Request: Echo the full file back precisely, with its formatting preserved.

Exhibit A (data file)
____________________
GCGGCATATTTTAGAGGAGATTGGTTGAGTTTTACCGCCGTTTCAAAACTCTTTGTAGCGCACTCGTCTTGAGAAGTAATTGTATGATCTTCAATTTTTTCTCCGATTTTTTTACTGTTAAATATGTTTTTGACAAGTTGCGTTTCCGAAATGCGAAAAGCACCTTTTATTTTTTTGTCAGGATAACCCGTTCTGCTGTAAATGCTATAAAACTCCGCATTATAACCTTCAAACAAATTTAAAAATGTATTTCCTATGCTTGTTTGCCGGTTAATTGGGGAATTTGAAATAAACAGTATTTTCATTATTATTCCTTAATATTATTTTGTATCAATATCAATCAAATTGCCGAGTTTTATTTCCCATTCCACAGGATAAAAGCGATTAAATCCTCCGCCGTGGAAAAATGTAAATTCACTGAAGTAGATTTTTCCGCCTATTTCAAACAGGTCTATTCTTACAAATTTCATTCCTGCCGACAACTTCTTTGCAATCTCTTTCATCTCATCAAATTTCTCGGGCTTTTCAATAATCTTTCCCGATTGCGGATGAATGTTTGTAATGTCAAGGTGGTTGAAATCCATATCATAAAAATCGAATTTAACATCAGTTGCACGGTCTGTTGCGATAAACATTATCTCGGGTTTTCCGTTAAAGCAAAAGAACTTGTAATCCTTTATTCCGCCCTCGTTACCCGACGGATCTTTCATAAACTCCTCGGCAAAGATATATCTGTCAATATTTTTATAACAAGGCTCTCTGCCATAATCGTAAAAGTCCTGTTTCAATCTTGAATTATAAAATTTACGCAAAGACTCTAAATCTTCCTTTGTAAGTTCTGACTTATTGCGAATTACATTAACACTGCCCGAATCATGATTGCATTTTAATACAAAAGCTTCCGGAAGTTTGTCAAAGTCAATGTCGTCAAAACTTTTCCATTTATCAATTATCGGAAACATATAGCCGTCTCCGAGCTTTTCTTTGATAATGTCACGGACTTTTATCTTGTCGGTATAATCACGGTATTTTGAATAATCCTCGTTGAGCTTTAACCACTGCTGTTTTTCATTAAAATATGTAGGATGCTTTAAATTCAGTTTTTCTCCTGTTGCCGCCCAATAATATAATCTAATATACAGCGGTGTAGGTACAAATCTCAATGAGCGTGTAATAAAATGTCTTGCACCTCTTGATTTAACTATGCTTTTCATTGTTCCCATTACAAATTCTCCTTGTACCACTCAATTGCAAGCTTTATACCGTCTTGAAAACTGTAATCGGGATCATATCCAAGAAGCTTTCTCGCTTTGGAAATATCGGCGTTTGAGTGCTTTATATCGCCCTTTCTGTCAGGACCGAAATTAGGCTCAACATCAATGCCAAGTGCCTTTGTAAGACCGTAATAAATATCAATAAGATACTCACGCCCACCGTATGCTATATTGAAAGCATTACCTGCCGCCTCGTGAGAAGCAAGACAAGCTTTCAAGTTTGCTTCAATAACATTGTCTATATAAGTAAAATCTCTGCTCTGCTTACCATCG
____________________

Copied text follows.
GCGGCATATTTTAGAGGAGATTGGTTGAGTTTTACCGCCGTTTCAAAACTCTTTGTAGCGCACTCGTCTTGAGAAGTAATTGTATGATCTTCAATTTTTTCTCCGATTTTTTTACTGTTAAATATGTTTTTGACAAGTTGCGTTTCCGAAATGCGAAAAGCACCTTTTATTTTTTTGTCAGGATAACCCGTTCTGCTGTAAATGCTATAAAACTCCGCATTATAACCTTCAAACAAATTTAAAAATGTATTTCCTATGCTTGTTTGCCGGTTAATTGGGGAATTTGAAATAAACAGTATTTTCATTATTATTCCTTAATATTATTTTGTATCAATATCAATCAAATTGCCGAGTTTTATTTCCCATTCCACAGGATAAAAGCGATTAAATCCTCCGCCGTGGAAAAATGTAAATTCACTGAAGTAGATTTTTCCGCCTATTTCAAACAGGTCTATTCTTACAAATTTCATTCCTGCCGACAACTTCTTTGCAATCTCTTTCATCTCATCAAATTTCTCGGGCTTTTCAATAATCTTTCCCGATTGCGGATGAATGTTTGTAATGTCAAGGTGGTTGAAATCCATATCATAAAAATCGAATTTAACATCAGTTGCACGGTCTGTTGCGATAAACATTATCTCGGGTTTTCCGTTAAAGCAAAAGAACTTGTAATCCTTTATTCCGCCCTCGTTACCCGACGGATCTTTCATAAACTCCTCGGCAAAGATATATCTGTCAATATTTTTATAACAAGGCTCTCTGCCATAATCGTAAAAGTCCTGTTTCAATCTTGAATTATAAAATTTACGCAAAGACTCTAAATCTTCCTTTGTAAGTTCTGACTTATTGCGAATTACATTAACACTGCCCGAATCATGATTGCATTTTAATACAAAAGCTTCCGGAAGTTTGTCAAAGTCAATGTCGTCAAAACTTTTCCATTTATCAATTATCGGAAACATATAGCCGTCTCCGAGCTTTTCTTTGATAATGTCACGGACTTTTATCTTGTCGGTATAATCACGGTATTTTGAATAATCCTCGTTGAGCTTTAACCACTGCTGTTTTTCATTAAAATATGTAGGATGCTTTAAATTCAGTTTTTCTCCTGTTGCCGCCCAATAATATAATCTAATATACAGCGGTGTAGGTACAAATCTCAATGAGCGTGTAATAAAATGTCTTGCACCTCTTGATTTAACTATGCTTTTCATTGTTCCCATTACAAATTCTCCTTGTACCACTCAATTGCAAGCTTTATACCGTCTTGAAAACTGTAATCGGGATCATATCCAAGAAGCTTTCTCGCTTTGGAAATATCGGCGTTTGAGTGCTTTATATCGCCCTTTCTGTCAGGACCGAAATTAGGCTCAACATCAATGCCAAGTGCCTTTGTAAGACCGTAATAAATATCAATAAGATACTCACGCCCACCGTATGCTATATTGAAAGCATTACCTGCCGCCTCGTGAGAAGCAAGACAAGCTTTCAAGTTTGCTTCAATAACATTGTCTATATAAGTAAAATCTCTGCTCTGCTTACCATCG